Issue 54

1211

Europe’s oldest Neolithic bow

The excavations at La Draga in Spain – which is among the earliest known agricultural settlements on the northern Iberian Peninsula – have uncovered the oldest complete Neolithic bow to have been found in Europe. Dated by its context to c.5400-5200 BC and made of yew wood, the bow was found by Autonomous University of […]

1212

First farmers in Cyprus

A recently discovered Neolithic site on Cyprus is the oldest farming settlement on any Mediterranean island, reshaping our understanding of the movement of prehistoric farmers. Excavations at Klimonas have uncovered the remains of a village, dated by stone tools and buildings found at the site to c.9000 BC – centuries earlier than previous evidence of […]

1213

Unpicking ancient art

New research using computer technology to unpick overlapping layers of rock art has shed light on how the ideas and interests of prehistoric communities changed. Between c.4500-3000 BC, early artists at Nämforsen in Sweden, and Zalavruga in Russia, tended to carve elks in silhouette, Cambridge University archaeologist Mark Sapwell said. But by 2000 BC these […]

1214

Ancient curses deciphered

New research has deciphered two 1,600-year-old curses from the Late Roman Empire. Written in Latin and Greek on thin lead tablets, the inscriptions include drawings of their intended victims and a snake-haired figure thought to be Hekate, Greek goddess of witchcraft. The tablets were originally acquired by the Museo Archeologico Civico di Bologna in the […]

1215

Cutting-edge research

Archaeologists studying 31 obsidian knives from Cantona, a pre-Hispanic site in Mexico, have discovered minute traces of 2,000-year-old human blood, skin, and hair on the blades – the first direct evidence of such tools being used for human sacrifice. Previously researchers had relied on cut marks on the bones of presumed victims to reconstruct how […]

1216

Canaanite cache discovered

Archaeologists from Tel Aviv University have discovered a 3,000-year-old hoard of jewellery while cleaning a prehistoric pot. The vessel was found in 2010 at Tel Meggido, an important Canaanite city-state in northern Israel, but remained uncleaned while awaiting molecular analysis of its contents. When conservators emptied the pot, however, they found a cache of well-preserved […]

1217

Hard to swallow

While most of our early ancestors preferred to eat soft foods such as grass and sedge, Australopithecus sediba enjoyed more roughage, including tree bark and papyrus in their two million-year-old diet. Rich in protein and soluble sugars, bark and papyrus are eaten by many modern primates, but previous research into 81 other hominids had not […]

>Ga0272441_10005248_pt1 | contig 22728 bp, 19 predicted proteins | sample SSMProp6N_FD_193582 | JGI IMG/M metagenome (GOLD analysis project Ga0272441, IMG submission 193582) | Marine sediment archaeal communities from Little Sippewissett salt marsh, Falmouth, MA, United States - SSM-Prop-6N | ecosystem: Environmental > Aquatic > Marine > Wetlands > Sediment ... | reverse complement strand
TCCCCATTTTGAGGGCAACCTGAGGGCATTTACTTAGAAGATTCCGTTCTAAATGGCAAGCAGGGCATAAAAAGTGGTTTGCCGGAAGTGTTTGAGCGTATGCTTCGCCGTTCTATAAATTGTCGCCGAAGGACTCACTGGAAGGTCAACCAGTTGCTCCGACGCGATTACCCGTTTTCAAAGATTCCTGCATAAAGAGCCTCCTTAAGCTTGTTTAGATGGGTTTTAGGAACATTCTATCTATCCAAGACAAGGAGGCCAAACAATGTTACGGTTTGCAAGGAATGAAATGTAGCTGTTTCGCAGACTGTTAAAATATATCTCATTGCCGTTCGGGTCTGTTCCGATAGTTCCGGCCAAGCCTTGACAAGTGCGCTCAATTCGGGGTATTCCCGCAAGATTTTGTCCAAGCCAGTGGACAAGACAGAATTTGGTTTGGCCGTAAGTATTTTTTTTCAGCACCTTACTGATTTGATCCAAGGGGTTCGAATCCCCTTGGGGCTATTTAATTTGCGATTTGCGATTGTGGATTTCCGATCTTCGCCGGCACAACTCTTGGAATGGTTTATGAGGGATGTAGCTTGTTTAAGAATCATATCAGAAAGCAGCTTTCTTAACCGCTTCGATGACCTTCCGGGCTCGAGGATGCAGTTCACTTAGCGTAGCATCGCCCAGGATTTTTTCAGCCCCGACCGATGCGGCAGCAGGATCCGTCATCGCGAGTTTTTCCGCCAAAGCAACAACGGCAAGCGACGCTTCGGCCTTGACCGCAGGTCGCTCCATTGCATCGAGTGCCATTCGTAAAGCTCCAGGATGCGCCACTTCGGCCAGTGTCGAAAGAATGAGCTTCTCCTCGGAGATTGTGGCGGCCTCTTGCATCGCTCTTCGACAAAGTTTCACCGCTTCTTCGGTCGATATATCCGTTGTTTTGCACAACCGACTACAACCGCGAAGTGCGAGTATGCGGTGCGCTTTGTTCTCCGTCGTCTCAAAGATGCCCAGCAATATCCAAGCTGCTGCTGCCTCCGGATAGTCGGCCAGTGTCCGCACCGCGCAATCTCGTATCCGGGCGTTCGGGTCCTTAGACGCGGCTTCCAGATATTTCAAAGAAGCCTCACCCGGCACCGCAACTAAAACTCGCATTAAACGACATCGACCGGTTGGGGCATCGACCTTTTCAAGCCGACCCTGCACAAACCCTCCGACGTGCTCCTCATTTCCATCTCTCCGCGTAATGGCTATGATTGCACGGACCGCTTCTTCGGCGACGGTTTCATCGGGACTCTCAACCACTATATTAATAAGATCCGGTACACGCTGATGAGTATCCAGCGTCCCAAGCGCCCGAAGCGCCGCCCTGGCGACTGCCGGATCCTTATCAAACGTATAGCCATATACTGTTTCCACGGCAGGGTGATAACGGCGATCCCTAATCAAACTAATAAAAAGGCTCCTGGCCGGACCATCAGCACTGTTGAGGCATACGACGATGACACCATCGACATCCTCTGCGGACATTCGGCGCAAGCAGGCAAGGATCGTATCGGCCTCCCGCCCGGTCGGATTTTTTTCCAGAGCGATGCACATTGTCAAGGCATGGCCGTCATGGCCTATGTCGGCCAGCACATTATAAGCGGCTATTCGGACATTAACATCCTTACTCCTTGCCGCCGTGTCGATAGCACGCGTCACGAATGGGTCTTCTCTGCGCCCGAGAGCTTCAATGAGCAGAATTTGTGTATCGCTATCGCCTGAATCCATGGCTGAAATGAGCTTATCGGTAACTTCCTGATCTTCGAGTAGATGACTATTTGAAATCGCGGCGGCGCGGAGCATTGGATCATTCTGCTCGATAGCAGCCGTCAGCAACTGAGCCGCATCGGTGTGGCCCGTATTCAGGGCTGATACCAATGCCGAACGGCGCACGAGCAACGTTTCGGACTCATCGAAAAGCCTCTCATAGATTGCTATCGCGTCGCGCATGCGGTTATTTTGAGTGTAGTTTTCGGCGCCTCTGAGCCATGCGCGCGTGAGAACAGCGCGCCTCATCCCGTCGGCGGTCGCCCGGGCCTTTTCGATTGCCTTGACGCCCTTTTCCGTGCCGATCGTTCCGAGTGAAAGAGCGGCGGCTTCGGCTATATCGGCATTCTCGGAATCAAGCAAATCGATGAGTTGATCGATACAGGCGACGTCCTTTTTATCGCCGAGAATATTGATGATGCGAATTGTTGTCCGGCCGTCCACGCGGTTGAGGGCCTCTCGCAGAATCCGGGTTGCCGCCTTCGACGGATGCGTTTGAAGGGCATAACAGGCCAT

1218

New World Heritage Sites

Twenty new cultural sites have been inscribed on UNESCO’s World Heritage List, including the Church of the Nativity in Bethlehem. Lying 10km outside Jerusalem, the site has been identified in Christian tradition as the birthplace of Jesus Christ since as far back as the 2nd century AD, and 4th-century mosaics survive there from the first […]

Crimefighters

Heritage campaigners have created ‘Wikiloot’, an online database of stolen artefacts, to bring members of the public into the fight against the illegal antiquities trade. Spearheaded by Jason Felch, author of Chasing Aphrodite, an exposé of the smuggling of a Classical statue out of Italy, the initiative collates documents and photos to help track down […]

1220

Fishing first

Södertörn University archaeologists have found 9,000-year-old fishing traps in the Baltic Sea off the coast of Sweden, making them the oldest yet discovered anywhere in the world. The team say this evidence shows that people were fishing in fixed spots long before the development of permanent agricultural settlements in the region. This article is an […]

1223

Charles Higham: Arriving in Ashwell and an African exodus

When did our ancestors leave Africa to colonise the globe? Our cottage in Ashwell looks out over the village church, which boasts the highest parish steeple in Hertfordshire. A glance over the churchyard one wet May morning revealed a van drawn up, and familiar gear being off-loaded: picks and shovels, tarpaulins and sieves. All the […]

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